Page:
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Pizzagate is, according to all available evidence, an imaginary scandal believed only by skeptical idiots. But calling it “fake news” is only making the problem worse.
Pizzagate rocketed into the mainstream media this week after a 28-year-old North Carolina man burst into the Comet Ping Pong pizza restaurant in Washington, D.C., on Sunday armed with an assault-style rifle and fired at least one shot. The man, Edgar Welch, reportedly told police he was “self-investigating” the Pizzagate theory.
Largely ignored by established media outlets like the Washington Post and CNN until this week, Pizzagate believers contend that Comet Ping Pong is the hub of a child-sex ring that reaches its slimy tentacles into the belly of the Democratic party’s elite, including Hillary Clinton and her former campaign chairman, John Podesta. As BuzzFeed News reports, the unsubstantiated Pizzagate speculation started with a few tweets and festered into a full-blown community that spans the likes of 4chan, Voat, and Reddit, the latter of which eventually banned the r/Pizzagate community for violating site rules against doxing.
‘To me, it really is a damned if you do, damned if you don’t situation.’
While a gunman storming a pizza restaurant based on something he likely read on an internet forum is big news, Pizzagate itself is not even worth explaining or fact-checking. The entire theory is based on “coincidences” and invented lists of codewords speculators use to give nefarious meaning to decontextualized emails and photographs that they don’t otherwise understand. Explain away Pizzagate all you like—and publications have done so again and again and again—but doing so only emboldens its adherents and further entrenches the narrative.
Belief in any unsubstantiated theory—including big ones, like those surrounding the JFK assassination, 9/11, or birtherism—“maxes out at 25 percent” of the population, Dr. Joseph E. Uscinski, a political scientist at the University of Miami and co-author of American Conspiracy Theories, told the Daily Dot in a phone interview. But Uscinski says it’s a mistake for media outlets to call Pizzagate and similar theories “false” or “fake”—Uscinski prefers “unsubstantiated”—because it’s essentially impossible to disprove theories that are already based on zero concrete evidence, no matter how many debunkers the media produces.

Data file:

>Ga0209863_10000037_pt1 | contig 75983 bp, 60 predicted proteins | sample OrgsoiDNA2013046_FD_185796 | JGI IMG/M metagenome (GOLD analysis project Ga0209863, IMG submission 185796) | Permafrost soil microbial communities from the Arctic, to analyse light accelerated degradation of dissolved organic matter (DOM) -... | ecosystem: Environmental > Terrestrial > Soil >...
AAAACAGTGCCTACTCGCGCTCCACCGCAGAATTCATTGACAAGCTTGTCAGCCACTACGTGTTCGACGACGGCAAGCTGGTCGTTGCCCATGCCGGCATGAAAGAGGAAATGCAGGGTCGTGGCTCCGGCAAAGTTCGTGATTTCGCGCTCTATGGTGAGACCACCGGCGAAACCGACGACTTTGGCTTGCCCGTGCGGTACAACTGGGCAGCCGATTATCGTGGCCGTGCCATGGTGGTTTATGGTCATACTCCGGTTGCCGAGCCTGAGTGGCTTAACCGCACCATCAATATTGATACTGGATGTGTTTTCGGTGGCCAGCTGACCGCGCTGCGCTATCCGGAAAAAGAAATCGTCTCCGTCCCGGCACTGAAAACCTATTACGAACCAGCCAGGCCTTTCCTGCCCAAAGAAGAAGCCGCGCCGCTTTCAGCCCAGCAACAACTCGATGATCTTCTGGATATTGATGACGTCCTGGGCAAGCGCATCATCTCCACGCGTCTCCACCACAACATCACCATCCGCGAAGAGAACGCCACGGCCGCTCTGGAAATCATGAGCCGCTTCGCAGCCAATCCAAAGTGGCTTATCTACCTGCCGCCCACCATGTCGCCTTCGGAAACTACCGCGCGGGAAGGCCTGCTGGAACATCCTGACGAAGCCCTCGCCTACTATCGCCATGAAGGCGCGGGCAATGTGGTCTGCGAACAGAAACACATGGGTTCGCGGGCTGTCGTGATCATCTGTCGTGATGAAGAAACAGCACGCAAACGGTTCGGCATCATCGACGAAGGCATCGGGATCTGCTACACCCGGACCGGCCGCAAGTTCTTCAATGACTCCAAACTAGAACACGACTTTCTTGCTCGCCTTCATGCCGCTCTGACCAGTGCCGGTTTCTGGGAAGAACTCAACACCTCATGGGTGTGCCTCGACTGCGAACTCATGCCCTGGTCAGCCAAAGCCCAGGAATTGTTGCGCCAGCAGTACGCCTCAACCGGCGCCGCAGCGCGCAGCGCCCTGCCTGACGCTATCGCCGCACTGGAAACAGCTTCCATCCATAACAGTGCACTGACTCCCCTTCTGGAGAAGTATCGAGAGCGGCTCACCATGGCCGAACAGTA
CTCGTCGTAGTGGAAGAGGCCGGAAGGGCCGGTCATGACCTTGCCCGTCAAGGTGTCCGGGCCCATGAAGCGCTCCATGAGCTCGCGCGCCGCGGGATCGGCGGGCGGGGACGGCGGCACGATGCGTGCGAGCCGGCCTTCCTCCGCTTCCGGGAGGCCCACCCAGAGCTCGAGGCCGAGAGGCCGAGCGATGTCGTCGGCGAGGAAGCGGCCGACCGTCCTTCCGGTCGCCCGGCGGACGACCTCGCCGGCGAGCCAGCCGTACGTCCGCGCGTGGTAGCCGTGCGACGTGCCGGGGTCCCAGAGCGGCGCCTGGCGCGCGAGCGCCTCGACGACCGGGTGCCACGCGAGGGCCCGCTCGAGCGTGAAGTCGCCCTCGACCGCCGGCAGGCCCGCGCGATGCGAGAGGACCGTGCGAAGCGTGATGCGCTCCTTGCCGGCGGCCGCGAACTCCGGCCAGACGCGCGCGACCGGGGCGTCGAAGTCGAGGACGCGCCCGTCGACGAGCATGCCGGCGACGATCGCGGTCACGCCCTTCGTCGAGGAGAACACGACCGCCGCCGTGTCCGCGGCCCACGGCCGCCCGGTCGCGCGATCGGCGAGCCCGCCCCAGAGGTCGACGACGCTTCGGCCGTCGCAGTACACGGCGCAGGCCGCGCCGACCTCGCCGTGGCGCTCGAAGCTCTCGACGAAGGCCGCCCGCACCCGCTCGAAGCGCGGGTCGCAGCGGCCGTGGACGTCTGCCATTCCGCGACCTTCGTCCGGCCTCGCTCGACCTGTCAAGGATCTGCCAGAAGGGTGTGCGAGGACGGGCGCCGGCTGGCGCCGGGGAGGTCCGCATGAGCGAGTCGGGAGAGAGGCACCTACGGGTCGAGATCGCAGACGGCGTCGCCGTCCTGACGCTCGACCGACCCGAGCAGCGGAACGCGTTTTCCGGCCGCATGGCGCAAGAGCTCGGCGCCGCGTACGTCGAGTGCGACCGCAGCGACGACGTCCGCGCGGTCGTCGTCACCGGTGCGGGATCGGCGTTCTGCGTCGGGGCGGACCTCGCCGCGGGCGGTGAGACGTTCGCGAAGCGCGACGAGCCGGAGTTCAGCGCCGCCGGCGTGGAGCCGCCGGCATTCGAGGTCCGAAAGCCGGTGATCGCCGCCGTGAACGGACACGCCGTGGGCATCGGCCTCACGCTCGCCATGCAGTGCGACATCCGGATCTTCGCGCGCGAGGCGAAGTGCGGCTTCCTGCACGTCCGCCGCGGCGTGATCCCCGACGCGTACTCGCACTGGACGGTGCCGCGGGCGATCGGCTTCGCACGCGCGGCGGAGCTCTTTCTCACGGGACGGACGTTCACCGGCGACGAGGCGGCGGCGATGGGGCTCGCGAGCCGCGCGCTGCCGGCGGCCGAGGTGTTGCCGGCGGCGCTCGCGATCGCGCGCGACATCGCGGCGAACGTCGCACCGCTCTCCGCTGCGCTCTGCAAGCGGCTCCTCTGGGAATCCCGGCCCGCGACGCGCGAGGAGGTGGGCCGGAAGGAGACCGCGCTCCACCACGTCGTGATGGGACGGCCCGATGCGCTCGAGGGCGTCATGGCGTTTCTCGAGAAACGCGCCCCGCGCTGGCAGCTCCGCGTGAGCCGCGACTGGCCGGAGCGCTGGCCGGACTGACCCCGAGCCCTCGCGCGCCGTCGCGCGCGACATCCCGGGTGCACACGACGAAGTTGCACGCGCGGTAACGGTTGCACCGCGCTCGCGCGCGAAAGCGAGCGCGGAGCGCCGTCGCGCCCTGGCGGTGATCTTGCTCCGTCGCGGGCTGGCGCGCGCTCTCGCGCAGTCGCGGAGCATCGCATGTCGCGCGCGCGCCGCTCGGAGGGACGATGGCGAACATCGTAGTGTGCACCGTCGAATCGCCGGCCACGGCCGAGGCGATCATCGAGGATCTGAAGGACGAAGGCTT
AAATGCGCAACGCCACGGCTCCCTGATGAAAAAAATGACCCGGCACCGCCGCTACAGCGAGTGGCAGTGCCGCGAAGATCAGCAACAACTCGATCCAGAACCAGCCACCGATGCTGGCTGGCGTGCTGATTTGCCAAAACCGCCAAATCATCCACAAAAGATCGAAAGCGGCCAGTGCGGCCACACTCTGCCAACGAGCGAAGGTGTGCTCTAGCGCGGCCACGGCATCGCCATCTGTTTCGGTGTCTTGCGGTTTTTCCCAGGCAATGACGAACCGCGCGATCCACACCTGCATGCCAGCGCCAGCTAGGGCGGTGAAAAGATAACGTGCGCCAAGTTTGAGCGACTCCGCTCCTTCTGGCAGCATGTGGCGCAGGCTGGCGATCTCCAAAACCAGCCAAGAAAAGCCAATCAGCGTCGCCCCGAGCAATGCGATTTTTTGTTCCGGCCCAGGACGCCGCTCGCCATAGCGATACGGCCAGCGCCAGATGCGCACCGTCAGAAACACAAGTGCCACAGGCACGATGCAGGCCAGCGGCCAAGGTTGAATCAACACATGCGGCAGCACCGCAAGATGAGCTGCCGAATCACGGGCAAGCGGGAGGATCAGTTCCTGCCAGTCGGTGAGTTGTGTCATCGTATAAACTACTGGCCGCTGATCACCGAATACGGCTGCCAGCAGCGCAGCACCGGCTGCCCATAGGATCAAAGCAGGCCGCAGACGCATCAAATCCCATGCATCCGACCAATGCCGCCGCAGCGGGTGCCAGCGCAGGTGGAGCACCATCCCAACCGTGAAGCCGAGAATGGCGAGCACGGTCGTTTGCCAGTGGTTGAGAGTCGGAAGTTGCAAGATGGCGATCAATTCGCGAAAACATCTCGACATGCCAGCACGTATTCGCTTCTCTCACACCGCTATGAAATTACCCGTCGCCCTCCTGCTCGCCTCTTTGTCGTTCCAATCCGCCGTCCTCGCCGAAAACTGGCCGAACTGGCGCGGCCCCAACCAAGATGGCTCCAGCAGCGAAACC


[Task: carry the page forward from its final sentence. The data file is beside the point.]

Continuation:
In this context, Michael Flynn Jr.—son of retired Army Lt. Gen. Michael Flynn, national security adviser to President-elect Donald Trump—is correct when he controversially tweeted that Pizzagate will “remain a story” until it’s proven false. (Of course, it will also remain a story because Flynn is tweeting about it.) Thing is, Pizzagate cannot be proven false, just as the existence of aliens and ghosts and God will be questioned for eternity.
The rise of Pizzagate and the fury over “fake news” comes amid plummeting trust in the media overall, particularly as Trump, who served as chief perpetrator of the birther movement, regularly disparages the mainstream media (which failed to predict his Electoral College victory) as a pack of “liars.” While Uscinski says increased media coverage of Pizzagate likely “won’t spread [belief in] it” further, he does believe the environment is ripe for people to be skeptical of mainstream reports discrediting the “conspiracy theory”—a term that, incidentally, is believed to have originated with the CIA, which is why some people interpret its use as evidence that the theory is true, not false.
Even the term “fake news” itself has no coherent meaning, which makes dubbing Pizzagate as such all the more useless. For right-wing media, which seems to have borne the brunt of the current war against “fake news,” it can mean honest news reports that got the facts wrong, like, ironically, the Washington Post’s recent report about fake news from Russia based heavily on dubious anonymous sources. Other times, “fake news” is exactly that—made-up stories masquerading as fact on websites pretending to be legitimate news outlets. In the case of Pizzagate, it’s not news at all, fake or otherwise; it’s just illogical speculation that got a bunch of people lathered up—enough that one of them thought it’d be a good idea to take an AR-15 to a pizza restaurant.
Pizzagate cannot be proven false, just as the existence of aliens and ghosts and God will be questioned for eternity.
Few people know the knotty troubles surrounding fake news more than Melissa Zimdars, a communications and media professor at Merrimack College in Massachusetts, who famously created a list of “fake news” sites, which she later removed because of harassment and threats. Zimdars says Pizzagate and similar group-think speculation is a special kind of imaginary beast.
“Reporting on conspiracy theories, even to debunk them or prove them false, can provide them with a twisted kind of legitimacy while engendering claims that ‘The Media’ is complicit in those very conspiracies,” Zimdars told the Daily Dot in an email. “But if media entities don’t report on conspiracy theories, their silence can also be interpreted as a coverup leading to similar claims.
“To me, it really is a damned if you do, damned if you don’t situation.”
If that’s the case, perhaps the best thing for all of us is to just grab a slice, sit back, and forget this whole thing ever happened.
Andrew Couts is the former editor of Layer 8, a section dedicated to the intersection of the Internet and the state—and the gaps in between. Prior to the Daily Dot, Couts served as features editor and features writer for Digital Trends, associate editor of TheWeek.com, and associate editor at Maxim magazine. When he’s not working, Couts can be found hiking with his German shepherds or blasting around on motorcycles.